Fife's long-lost industrial heritage captured in new book
A new book captures the people and places at the heart of Scotland’s industrial landscape in the post-war decades.
The story, including that of several industries in Fife, is told through the photographs and reflections of one of Scotland’s foremost heritage experts.
John R Hume, who retired as chief inspector of historic buildings in 1999, has been an avid photographer all his life, with a particular love and understanding for Scotland’s industrial buildings and communities.
Many of the images focus on Glasgow and the west of Scotland, the heartlands of mining, foundries and construction but there are mills, river ferries and distilleries from further afield too.
No such book, of course, would be complete without a mention of Fife’s proud mining history.
Valleyfield Colliery is depicted as it stood in 1974; Michael Colliery in East Wemyss shows both the miners’ housing and the former works in 1977. Just 10 years earlier, it was Scotland’s biggest coal producer but an accident which claimed the lives of nine men in 1967 saw it closed forever.
Other pictures of local interest include the busy shunting yard that used to serve Wellesley Colliery in Methil, pictured in 1970, and a Datsun Bluebird U Coupe, pictured outside the Maltings in Kirkcaldy in 1975.
Some of the photographs record industry, while others capture everyday moments in now lost endeavour – as well as the trust and camaraderie of people often involved in dangerous and dirty work.
A Life of Industry: The Photography of John R Hume has been published by Historic Environment Scotland.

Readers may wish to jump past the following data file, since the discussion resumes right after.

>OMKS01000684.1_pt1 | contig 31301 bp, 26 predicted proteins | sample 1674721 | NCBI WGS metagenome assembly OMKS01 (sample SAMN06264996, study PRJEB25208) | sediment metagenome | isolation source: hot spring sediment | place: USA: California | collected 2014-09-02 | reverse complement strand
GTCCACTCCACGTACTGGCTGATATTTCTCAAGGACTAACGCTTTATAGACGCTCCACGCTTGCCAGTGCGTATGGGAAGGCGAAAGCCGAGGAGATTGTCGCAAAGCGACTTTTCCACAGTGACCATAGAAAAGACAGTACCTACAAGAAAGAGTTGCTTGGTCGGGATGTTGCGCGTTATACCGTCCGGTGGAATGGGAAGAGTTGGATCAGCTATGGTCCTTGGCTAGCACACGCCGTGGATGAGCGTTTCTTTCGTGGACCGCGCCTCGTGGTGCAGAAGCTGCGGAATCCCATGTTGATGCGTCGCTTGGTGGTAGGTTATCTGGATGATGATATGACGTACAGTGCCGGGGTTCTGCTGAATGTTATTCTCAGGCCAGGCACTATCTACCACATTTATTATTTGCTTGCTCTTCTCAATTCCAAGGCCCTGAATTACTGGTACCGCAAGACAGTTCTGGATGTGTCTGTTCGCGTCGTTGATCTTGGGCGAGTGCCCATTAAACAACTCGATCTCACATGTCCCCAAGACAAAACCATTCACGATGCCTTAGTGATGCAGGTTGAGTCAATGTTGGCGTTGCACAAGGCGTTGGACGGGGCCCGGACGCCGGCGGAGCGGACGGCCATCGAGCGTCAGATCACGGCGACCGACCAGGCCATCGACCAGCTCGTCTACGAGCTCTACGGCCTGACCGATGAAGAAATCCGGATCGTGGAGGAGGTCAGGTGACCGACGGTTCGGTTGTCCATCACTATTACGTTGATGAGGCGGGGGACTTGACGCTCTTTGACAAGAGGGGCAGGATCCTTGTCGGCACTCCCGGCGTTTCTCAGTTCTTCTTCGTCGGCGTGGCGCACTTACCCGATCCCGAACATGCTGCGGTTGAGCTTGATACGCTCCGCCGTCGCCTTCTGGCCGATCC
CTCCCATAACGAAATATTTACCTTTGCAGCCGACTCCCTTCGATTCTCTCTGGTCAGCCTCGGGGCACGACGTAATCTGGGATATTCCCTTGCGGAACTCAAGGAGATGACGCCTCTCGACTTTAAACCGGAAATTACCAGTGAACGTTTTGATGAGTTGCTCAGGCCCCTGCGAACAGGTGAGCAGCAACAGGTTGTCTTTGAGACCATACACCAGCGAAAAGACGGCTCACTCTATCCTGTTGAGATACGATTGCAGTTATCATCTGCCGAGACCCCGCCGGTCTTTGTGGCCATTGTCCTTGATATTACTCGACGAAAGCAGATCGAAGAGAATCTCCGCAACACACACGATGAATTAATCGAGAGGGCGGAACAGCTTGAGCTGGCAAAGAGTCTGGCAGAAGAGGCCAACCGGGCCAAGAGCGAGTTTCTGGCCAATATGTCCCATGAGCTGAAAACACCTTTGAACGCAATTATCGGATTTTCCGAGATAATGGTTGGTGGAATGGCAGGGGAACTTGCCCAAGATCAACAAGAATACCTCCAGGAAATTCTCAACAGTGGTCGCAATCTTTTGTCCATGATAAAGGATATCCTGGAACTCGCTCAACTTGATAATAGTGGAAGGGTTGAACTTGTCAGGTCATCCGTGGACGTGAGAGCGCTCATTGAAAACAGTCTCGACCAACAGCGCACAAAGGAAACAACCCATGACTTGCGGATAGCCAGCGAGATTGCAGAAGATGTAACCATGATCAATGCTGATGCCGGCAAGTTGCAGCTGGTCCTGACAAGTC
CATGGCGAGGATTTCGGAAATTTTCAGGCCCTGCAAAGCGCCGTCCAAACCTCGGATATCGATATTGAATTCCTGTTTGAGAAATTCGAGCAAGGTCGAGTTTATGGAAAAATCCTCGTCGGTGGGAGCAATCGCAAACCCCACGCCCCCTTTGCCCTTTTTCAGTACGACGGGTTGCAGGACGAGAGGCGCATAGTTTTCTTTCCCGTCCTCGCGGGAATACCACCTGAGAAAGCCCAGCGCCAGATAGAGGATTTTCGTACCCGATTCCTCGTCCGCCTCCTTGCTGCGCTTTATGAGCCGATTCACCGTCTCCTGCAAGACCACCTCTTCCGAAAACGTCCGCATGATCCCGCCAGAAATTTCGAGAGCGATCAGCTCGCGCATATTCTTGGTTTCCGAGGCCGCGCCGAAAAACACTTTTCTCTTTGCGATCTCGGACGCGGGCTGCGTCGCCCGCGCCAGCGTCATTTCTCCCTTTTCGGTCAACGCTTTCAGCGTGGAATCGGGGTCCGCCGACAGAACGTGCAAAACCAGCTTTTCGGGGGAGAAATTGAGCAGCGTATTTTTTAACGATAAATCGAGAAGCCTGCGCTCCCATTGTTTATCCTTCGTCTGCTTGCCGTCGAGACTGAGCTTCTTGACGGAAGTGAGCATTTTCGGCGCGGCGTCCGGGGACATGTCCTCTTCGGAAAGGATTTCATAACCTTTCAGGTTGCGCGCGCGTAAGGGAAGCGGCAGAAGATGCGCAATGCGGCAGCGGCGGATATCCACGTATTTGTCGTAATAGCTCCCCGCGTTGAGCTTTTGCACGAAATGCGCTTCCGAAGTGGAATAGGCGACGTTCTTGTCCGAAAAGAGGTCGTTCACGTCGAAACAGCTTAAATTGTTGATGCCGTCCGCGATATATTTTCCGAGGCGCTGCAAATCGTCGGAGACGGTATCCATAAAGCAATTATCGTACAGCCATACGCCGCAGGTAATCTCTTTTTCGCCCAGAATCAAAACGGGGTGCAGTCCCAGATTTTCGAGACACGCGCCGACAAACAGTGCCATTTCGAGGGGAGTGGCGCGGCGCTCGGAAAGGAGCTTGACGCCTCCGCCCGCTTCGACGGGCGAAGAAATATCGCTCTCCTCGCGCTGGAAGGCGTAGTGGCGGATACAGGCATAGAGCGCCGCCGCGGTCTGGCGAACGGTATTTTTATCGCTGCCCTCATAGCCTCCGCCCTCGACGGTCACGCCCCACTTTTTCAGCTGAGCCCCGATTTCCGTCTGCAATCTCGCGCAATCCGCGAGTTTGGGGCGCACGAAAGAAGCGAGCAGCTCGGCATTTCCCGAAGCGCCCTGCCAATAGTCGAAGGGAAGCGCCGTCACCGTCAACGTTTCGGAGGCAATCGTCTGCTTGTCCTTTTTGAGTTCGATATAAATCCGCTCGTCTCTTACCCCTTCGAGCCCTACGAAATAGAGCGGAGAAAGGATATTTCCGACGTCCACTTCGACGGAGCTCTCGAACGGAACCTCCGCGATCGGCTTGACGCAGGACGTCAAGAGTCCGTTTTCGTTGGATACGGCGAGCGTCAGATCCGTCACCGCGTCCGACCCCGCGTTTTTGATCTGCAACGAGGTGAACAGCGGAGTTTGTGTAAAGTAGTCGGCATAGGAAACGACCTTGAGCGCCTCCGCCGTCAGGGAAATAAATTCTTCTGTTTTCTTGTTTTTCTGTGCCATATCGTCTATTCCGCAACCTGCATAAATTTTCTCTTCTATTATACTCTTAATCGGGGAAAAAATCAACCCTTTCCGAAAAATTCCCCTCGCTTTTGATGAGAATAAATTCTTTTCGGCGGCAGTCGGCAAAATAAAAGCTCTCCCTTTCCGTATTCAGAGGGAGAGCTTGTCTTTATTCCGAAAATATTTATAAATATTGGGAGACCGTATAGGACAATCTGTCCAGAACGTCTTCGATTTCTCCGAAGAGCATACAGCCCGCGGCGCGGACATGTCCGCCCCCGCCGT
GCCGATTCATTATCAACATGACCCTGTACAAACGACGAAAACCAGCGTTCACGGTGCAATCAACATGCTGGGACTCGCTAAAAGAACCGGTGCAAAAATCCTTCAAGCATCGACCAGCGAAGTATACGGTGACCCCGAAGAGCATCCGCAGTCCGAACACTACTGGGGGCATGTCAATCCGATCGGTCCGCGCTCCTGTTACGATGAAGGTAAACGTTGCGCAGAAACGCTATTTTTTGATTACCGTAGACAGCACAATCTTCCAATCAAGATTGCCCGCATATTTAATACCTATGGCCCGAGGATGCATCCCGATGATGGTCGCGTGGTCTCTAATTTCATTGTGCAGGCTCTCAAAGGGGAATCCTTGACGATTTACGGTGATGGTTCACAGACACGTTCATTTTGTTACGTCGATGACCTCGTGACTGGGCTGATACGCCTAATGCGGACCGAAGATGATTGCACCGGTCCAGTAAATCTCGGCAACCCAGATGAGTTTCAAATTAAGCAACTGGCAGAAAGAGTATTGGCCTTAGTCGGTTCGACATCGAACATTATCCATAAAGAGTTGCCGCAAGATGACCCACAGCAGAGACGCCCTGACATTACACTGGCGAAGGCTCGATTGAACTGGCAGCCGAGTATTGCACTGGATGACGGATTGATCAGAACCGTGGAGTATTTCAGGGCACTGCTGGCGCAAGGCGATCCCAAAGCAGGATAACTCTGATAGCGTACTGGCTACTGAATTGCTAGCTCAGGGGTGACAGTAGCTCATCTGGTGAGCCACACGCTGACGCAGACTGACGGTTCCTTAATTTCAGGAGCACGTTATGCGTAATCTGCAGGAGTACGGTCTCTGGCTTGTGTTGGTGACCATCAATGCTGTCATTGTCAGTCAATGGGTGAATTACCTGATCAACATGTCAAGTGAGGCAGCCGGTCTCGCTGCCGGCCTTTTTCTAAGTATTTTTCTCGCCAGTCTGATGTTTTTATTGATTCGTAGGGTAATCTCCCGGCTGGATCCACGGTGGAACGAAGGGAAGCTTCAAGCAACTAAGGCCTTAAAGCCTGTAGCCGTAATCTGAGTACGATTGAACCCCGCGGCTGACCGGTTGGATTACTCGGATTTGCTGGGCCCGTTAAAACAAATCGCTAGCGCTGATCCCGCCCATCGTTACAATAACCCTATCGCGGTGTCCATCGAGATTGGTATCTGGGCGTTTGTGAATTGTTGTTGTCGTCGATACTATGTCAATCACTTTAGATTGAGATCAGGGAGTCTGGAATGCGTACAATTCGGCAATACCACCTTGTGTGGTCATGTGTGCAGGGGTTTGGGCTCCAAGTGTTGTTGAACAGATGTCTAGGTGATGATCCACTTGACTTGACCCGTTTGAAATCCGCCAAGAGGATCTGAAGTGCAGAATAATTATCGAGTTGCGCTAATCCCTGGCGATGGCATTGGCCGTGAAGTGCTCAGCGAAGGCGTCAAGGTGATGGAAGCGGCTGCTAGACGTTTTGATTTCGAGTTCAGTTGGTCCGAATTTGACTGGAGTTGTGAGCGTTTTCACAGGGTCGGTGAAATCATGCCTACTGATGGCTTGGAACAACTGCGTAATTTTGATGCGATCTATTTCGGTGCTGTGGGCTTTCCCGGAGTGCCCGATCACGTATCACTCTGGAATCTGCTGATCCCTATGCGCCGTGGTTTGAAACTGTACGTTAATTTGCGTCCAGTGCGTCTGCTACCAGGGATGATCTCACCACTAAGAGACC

It was written by Daniel Gray, based on a series of conversations with Prof Hume who is now in his eighties. It tracks Hume’s life through his passion for cities, mechanics and engineering which he recorded in obsessive detail.
The 60s and 70s were pivotal times in Scotland, when familiar businesses were lost to modernisation. Later photos show the destruction of iconic buildings, pushed aside in the name of progress. It is all grouped into five sections:
Bricks and Threads focuses on traditional industries such as brick making, brewing, distilling and water mills.
Giants features the powerhouses that were our steel and iron works, collieries and shipyards.
In Motion showcases the importance of movement and transport.
Urban Life is a survey of cityscapes and towns.
And Coming Future takes us through an old world gone and a new one begun.
In the book, Prof Hume reflects: “I feel it’s important to preserve something of what went before. I’m following in a very long tradition – people want to keep relics of the distant past.
"But we should also keep things from the more recent past. Things which are either beautiful themselves or embody an enormous amount of human thought.”